Sometimes inspiration does come from the likeliest places. For Rahil Mehrotra, MBA 2018, it emerged from a combination of HBS courses and experiences: The Entrepreneurial Manager (TEM) course, the winter break Startup Boot Camp program, and most importantly, the Field Global Immersion (FGI) through which Rahil met his internship employer.

“My internship search wasn’t really constructed on a traditional path with research, interviews and offers,” says Rahil. Instead, his TEM class provoked a change in direction. “I had never worked in a startup before,” he says. “But I got the startup bug and wanted to use the summer to test my interest.”

Working with Kurt Piemonte, a Corporate Relations Director in Career and Professional Development at HBS, Rahil began sorting his way through the startup opportunities posted on Career Hub. To supplement his search, Rahil directly emailed startup protagonists in cases he admired. To his surprise, “They were all very responsive – most of them wrote back in twenty-four hours.”

By the spring, he knew he wanted to eliminate high-tech ventures from his list and focus on B2C consumer-facing startups. Then Rahil got his big break: through the Field Global Immersion (FGI) program where students work with global partners on a project, he was assigned to his first choice of assignments, Bocadio, a food venture in Peru. “I had never imagined that I’d end up working in South America at any point in my life,” he says. “But FGI presented this golden opportunity – and I was very excited that it did.”

Rahil’s Immersion morphed into an offer to return for the summer. Bocadio, a gourmet food delivery startup modeled on Munchery in the U.S., “offered me exactly what I was looking for: a consumer-facing startup with a role in marketing. It’s an opportunity for me to apply and see in real life some of what we learned in the Field and FGI courses – the challenges of working in unfamiliar environments.”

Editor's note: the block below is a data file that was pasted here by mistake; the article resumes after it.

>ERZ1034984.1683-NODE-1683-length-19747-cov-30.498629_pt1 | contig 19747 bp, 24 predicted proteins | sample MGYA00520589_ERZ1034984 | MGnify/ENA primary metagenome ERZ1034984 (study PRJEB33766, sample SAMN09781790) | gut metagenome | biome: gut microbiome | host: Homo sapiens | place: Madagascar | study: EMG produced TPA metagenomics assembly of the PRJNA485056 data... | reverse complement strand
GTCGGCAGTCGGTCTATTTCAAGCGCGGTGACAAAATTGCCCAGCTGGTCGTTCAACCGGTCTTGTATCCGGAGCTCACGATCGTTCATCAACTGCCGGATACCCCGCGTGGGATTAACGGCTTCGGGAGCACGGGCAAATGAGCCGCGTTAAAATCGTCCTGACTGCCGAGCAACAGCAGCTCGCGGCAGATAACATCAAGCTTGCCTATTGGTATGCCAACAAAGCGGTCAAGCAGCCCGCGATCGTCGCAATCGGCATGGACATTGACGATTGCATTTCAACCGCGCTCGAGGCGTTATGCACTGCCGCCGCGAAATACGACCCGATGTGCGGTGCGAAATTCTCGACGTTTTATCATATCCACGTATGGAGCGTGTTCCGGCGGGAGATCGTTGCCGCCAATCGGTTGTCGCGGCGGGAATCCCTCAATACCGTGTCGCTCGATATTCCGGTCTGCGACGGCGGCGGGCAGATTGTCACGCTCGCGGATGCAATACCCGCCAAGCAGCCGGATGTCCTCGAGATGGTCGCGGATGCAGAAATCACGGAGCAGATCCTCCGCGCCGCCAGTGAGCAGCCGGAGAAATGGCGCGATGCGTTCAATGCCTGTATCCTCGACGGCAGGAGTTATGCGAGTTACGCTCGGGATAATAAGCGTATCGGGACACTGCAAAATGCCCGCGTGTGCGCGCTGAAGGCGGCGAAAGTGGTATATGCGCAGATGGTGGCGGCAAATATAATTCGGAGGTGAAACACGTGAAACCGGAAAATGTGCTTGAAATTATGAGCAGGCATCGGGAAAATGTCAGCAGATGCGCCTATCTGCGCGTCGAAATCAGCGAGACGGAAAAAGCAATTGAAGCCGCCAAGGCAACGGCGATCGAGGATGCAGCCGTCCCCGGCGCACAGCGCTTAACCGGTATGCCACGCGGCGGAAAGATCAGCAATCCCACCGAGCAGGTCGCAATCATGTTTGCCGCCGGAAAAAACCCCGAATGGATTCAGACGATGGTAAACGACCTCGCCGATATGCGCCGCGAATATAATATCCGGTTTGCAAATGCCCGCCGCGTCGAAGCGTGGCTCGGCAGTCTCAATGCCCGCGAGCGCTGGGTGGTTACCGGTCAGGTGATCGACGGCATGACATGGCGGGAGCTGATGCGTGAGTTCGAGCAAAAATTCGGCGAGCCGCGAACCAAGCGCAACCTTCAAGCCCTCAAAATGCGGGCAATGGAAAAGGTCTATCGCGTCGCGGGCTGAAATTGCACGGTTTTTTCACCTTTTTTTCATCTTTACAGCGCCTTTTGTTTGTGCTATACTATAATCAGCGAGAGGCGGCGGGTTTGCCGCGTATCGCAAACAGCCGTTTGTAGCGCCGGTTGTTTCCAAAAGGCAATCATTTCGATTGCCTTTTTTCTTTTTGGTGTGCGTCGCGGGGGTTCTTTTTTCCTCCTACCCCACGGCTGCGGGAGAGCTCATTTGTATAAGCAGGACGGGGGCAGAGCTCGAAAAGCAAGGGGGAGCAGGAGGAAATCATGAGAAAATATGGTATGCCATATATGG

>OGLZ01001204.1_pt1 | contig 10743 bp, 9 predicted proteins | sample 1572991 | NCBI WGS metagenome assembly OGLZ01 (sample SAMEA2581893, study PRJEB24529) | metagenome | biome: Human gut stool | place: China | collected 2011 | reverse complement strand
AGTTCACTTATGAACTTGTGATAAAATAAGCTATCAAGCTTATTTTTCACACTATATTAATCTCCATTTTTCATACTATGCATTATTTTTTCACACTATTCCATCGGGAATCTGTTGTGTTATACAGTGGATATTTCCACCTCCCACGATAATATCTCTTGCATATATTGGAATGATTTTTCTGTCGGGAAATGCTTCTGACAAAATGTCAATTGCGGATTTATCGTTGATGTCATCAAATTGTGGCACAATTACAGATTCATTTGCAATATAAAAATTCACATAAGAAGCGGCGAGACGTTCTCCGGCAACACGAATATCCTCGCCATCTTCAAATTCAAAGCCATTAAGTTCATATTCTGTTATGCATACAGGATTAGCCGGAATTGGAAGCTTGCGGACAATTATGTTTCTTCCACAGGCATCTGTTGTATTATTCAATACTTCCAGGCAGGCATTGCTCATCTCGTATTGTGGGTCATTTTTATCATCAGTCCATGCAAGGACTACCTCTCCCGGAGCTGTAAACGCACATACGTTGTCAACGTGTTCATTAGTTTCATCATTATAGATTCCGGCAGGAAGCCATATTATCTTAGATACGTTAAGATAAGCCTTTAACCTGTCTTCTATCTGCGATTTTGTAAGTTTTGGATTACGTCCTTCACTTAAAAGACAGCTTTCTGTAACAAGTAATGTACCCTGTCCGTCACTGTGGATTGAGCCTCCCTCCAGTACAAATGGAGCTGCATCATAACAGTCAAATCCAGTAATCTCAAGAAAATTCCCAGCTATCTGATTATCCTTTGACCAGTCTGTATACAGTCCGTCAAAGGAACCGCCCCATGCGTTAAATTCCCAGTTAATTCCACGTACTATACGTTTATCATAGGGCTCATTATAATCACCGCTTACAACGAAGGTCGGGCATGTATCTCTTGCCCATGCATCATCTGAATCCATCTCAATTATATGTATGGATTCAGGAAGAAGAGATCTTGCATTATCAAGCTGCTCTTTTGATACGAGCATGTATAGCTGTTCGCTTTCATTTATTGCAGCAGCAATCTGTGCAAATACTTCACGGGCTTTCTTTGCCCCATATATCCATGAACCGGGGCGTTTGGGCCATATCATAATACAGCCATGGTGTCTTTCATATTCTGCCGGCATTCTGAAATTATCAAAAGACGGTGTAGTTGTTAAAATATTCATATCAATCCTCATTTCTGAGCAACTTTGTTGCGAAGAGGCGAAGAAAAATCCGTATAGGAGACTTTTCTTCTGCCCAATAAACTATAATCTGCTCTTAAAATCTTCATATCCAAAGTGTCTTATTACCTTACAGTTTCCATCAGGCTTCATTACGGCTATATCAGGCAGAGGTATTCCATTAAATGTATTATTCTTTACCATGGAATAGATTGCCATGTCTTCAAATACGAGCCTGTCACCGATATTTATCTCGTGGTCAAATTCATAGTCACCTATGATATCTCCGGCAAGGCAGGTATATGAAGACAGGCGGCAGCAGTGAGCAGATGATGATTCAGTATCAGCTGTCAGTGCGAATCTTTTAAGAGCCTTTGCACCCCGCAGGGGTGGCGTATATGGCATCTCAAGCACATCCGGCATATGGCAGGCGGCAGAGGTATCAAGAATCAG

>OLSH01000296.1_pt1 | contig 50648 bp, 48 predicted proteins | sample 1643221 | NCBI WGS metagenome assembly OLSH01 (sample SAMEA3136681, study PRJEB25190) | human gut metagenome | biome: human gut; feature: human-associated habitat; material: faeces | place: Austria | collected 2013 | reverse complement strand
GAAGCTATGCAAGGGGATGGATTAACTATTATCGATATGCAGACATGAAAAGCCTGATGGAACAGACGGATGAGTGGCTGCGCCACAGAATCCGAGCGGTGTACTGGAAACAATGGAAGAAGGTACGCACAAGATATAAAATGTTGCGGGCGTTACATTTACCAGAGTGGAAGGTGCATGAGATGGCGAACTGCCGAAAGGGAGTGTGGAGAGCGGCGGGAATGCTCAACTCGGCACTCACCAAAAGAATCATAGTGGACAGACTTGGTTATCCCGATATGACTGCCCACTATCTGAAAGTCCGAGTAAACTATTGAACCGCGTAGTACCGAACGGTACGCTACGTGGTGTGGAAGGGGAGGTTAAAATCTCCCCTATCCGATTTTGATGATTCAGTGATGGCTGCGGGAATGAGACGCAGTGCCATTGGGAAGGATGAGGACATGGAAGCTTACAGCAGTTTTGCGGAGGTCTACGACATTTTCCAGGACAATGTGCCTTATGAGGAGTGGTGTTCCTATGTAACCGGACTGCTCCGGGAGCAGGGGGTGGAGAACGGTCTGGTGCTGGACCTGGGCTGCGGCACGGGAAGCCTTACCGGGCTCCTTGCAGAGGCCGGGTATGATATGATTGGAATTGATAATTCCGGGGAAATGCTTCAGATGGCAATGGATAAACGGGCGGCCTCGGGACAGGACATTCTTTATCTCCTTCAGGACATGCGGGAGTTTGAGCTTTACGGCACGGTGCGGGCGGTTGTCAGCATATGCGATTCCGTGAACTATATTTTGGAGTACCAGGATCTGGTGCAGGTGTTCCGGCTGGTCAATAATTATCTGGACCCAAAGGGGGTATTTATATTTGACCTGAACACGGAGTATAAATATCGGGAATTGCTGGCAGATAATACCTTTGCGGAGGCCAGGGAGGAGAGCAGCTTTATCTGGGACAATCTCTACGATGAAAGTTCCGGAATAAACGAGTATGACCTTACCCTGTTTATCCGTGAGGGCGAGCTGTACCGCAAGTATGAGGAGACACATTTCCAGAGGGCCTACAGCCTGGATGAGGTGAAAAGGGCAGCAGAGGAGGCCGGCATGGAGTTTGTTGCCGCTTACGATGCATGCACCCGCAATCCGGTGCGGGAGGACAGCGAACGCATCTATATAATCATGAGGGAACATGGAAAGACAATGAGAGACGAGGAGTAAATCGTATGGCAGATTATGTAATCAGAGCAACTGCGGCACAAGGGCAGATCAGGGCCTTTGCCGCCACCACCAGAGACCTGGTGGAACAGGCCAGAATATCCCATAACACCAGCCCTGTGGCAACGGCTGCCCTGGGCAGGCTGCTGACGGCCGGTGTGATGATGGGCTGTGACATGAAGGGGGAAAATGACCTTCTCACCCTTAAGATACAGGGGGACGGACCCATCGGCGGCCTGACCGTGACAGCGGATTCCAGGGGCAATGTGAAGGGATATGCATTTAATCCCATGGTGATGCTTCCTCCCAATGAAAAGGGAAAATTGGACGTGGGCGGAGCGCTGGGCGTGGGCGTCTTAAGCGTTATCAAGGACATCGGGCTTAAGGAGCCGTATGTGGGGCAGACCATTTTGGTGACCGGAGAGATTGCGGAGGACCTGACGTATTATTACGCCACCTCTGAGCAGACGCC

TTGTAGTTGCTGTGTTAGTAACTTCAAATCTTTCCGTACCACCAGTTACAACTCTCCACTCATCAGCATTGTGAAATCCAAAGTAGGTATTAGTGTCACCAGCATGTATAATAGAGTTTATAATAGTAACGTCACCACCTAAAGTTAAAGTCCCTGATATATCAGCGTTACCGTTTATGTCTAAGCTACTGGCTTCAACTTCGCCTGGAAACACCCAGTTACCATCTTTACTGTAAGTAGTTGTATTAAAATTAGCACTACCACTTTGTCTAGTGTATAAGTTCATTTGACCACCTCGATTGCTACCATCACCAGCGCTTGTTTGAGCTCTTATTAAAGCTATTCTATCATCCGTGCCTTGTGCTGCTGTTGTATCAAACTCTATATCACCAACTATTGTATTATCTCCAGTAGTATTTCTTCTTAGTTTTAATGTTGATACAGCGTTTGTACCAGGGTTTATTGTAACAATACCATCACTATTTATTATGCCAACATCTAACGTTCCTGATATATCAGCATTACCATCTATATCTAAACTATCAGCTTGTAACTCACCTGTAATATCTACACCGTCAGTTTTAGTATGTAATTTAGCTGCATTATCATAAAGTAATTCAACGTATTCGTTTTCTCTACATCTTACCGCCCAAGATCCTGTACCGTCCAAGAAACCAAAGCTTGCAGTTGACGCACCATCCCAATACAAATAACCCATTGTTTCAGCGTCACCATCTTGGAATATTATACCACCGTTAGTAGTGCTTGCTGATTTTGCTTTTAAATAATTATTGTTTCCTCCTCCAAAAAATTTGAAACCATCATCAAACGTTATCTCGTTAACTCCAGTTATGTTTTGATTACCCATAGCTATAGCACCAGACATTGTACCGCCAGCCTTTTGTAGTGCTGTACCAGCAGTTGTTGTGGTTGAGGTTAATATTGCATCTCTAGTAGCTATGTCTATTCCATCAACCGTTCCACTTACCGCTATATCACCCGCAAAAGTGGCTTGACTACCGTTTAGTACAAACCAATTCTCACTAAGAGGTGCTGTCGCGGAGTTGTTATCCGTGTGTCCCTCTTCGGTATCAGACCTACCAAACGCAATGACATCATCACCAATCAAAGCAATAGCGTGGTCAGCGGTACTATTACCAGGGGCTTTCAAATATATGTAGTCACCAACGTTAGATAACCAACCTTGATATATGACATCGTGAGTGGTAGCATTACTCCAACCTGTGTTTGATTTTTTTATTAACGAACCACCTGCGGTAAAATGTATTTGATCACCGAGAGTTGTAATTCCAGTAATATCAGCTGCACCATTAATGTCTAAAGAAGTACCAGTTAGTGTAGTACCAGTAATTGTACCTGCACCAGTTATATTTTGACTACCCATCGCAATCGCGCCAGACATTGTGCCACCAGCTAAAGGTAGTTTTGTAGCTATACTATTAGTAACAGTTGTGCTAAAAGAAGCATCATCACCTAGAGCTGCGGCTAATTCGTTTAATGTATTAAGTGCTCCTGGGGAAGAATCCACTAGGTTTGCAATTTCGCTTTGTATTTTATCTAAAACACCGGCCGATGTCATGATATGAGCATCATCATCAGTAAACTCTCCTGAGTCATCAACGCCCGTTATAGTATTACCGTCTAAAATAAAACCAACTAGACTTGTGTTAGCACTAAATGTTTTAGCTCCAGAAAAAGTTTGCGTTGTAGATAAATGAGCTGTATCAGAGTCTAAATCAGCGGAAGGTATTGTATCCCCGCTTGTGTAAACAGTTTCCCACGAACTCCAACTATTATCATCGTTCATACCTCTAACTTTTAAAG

Rahil’s internship, which runs nine weeks beginning June 19, gives him responsibilities in both operations and marketing. For the former, he’s looking at ways to reduce the cost per dish, in the kitchen or within the delivery logistics. The larger role, and the one with more urgency, requires aggressive customer acquisition. “After one-and-a-half years, Bacadio is serving 180 dishes a day; they need to reach 220 to break even,” Rahil says. “We need to get new customers and/or get more orders from our current customers. I have to come up with a marketing plan, then implement the ideas that the team finds agreeable.”

So far, Rahil has pursued options such as a referral program, a subscription model, and a corporate partnership plan. But the ideas that hold his greatest interest involve digital marketing, and he has turned to his HBS base for support. “I emailed one of my professors, Mark Roberge, who gave me suggestions for getting started with digital marketing and relevant performance metrics.”

“I really like the flexibility of this start-up, that my role is not narrowly focused,” says Rahil. “I can get important skills, but also gain the big picture perspective of a founder.”

He has a number of suggestions for other internship searchers, particularly those interested in startups. “This is the perfect time to try something new,” he observes. But there may be the practical issue of money. “Although startups don’t often offer as competitive a salary as established companies,” Rahil notes, “HBS has a Summer Fellows Program that provides funding to students founding companies or working at startups. This is, I think, an extremely generous and good program that must continue, as it encourages students to take risks, and promotes entrepreneurship.”